Talk about the differences in your marketing strategy to support your preference. To me, releasing an album is a much more meaningful experience than a single. Trying to say what I want to say with one song – that’s a nightmare to me. Call me an over sharer. I just find it so beautiful to be able to tell your story through a ton of different songs you labored over for years. We live in a single-driven market right now, which can lift a huge financial burden for artists, so I guess you can’t really go wrong.
I would love to have 5 minutes alone with….
Grace Potter. She is a woman in a “man’s genre” in a “man’s industry” in a “man’s world.” And she runs her sh*t. She’s true to her sound and herself, and she’s the inner boss woman I channel before I go on stage.
If I lose my mind…
just know that it was because of this issue. Man, is it the most killer feeling in the world to write a song no one else could because it’s what you have to say. If people relate to that song, that’s the whole of the dream. I was told for a long time “don’t be artistic with your first album.” Screw that. I’m miserable and can’t write a single song when I’m thinking about record sales. Write what you want to write. There’s a reason you were made to write that, and the people that need to hear it will. You might get more sales (might) by writing what you think people want to hear, but I can’t kid myself into thinking that success will feel any better.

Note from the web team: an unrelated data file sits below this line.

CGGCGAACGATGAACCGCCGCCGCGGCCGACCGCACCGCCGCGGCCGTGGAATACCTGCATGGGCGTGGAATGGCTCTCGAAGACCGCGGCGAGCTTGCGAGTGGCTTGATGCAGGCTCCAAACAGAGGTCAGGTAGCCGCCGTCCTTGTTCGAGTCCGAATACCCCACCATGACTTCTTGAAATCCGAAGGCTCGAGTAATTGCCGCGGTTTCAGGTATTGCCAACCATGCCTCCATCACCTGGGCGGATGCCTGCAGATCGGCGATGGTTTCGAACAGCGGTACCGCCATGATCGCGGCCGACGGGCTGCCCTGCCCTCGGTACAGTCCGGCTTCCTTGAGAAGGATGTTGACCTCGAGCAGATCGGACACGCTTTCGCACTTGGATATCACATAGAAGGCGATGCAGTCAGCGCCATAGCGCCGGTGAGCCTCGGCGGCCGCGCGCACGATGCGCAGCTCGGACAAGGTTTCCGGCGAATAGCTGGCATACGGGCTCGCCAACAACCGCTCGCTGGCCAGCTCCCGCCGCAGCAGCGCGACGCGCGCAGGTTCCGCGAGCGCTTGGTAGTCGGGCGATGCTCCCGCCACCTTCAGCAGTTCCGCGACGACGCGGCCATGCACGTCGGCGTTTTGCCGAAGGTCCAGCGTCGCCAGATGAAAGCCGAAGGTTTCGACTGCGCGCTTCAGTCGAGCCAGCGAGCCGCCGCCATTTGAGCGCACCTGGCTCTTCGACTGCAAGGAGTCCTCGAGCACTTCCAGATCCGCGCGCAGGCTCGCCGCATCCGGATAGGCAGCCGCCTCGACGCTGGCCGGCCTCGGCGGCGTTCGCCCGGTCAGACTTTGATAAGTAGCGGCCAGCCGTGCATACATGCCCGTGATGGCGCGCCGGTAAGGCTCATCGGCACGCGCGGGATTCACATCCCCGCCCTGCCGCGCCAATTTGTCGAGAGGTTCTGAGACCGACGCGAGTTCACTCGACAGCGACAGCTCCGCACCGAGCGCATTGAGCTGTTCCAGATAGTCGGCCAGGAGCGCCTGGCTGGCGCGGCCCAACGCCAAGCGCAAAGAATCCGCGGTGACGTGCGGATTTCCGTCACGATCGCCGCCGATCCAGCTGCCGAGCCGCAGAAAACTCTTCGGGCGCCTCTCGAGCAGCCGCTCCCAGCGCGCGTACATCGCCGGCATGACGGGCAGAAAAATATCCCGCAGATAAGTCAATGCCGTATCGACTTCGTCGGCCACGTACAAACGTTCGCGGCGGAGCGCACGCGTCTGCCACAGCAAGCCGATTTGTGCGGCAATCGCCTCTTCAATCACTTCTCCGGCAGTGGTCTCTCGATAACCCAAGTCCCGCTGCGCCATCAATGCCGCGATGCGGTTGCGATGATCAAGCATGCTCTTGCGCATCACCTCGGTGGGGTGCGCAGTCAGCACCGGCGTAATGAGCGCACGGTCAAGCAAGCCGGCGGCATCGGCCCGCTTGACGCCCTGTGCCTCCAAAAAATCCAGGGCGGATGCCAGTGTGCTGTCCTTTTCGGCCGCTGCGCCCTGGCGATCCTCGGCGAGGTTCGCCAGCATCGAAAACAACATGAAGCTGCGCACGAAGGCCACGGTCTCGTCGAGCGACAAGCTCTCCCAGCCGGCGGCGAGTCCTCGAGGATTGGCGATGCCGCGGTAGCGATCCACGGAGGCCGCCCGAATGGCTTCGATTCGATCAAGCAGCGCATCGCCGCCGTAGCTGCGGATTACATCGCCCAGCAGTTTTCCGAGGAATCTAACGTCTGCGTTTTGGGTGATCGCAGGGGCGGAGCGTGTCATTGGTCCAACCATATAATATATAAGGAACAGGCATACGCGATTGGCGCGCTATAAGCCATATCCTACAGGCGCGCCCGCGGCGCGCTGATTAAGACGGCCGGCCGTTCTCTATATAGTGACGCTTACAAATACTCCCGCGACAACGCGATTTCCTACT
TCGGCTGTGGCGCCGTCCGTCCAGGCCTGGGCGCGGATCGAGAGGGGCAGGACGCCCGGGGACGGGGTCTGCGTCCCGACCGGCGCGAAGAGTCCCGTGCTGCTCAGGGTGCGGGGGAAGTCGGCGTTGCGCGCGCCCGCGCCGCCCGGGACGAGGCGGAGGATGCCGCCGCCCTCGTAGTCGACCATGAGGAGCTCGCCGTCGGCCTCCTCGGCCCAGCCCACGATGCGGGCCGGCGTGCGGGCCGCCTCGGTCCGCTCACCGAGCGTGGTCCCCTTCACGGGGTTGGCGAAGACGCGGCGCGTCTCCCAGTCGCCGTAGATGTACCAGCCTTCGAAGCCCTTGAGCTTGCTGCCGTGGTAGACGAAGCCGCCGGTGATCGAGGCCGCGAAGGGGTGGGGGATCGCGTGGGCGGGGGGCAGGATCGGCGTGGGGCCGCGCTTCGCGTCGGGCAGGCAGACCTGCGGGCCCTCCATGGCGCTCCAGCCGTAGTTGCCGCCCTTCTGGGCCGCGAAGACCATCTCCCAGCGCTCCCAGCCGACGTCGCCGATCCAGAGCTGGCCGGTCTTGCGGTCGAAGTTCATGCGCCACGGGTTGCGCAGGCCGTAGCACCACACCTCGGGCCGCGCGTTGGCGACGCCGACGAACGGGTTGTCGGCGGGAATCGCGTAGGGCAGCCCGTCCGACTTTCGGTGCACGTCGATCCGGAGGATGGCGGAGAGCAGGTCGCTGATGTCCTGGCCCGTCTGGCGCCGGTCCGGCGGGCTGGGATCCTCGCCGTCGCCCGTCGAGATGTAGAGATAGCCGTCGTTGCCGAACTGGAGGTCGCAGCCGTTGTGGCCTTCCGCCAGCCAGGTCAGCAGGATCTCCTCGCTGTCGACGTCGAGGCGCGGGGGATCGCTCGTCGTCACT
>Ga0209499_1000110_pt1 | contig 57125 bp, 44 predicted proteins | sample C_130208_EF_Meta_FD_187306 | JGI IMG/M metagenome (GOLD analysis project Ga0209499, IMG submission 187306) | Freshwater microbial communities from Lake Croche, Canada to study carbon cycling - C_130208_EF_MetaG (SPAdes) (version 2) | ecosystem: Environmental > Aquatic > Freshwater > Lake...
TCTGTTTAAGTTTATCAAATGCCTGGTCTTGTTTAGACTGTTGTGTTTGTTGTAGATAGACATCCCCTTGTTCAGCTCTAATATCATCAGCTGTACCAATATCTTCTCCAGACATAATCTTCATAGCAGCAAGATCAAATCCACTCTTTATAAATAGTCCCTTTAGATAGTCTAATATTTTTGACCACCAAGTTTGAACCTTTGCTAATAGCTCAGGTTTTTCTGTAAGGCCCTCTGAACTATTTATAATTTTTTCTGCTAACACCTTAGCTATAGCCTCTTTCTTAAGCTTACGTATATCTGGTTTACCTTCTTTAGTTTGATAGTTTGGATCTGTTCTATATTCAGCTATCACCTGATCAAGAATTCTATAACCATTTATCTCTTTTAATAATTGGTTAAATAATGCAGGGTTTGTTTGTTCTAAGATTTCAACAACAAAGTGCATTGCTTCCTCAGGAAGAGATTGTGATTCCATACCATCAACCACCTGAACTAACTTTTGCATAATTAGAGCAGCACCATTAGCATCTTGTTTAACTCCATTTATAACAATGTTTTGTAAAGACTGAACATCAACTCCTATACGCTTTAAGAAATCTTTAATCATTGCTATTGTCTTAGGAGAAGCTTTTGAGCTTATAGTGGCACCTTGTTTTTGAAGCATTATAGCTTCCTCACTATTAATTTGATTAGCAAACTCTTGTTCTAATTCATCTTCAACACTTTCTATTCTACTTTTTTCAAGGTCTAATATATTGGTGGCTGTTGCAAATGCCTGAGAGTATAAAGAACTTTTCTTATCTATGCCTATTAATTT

I am most afraid of…
Losing my ability to create by turning it into a business.
My personal definition of success is..
I realized my true definition of success recently and it changed my entire outlook. If my goal is to give a good moment to even one person, then I’m living my dream now. It is true that you have no idea what people have experienced in their lives. To make someone feel understood, laugh, or feel like singing along for the first time in a long time – I don’t think there’s anything better I could do with my life. I can be an overly ambitious workaholic, so it was a game-changer to realize what I really wanted to do with my life.
My over all goal for my life & career is…
I want to inspire people. Not for some vane reason or because I find myself inspiring, but because the world needs more inspired people.
3 Ways that I challenge myself…
1) Saying an immediate yes to anything that terrifies me – that makes fear one less thing to inhibit my progress
2)Living a balanced life – Sacrificing for your art is great, but there isn’t any art being made without living some sort of normalcy.
3) Making it happen – I want to end each day saying, “wow, I don’t know how all of that fit into one day, but it was great.”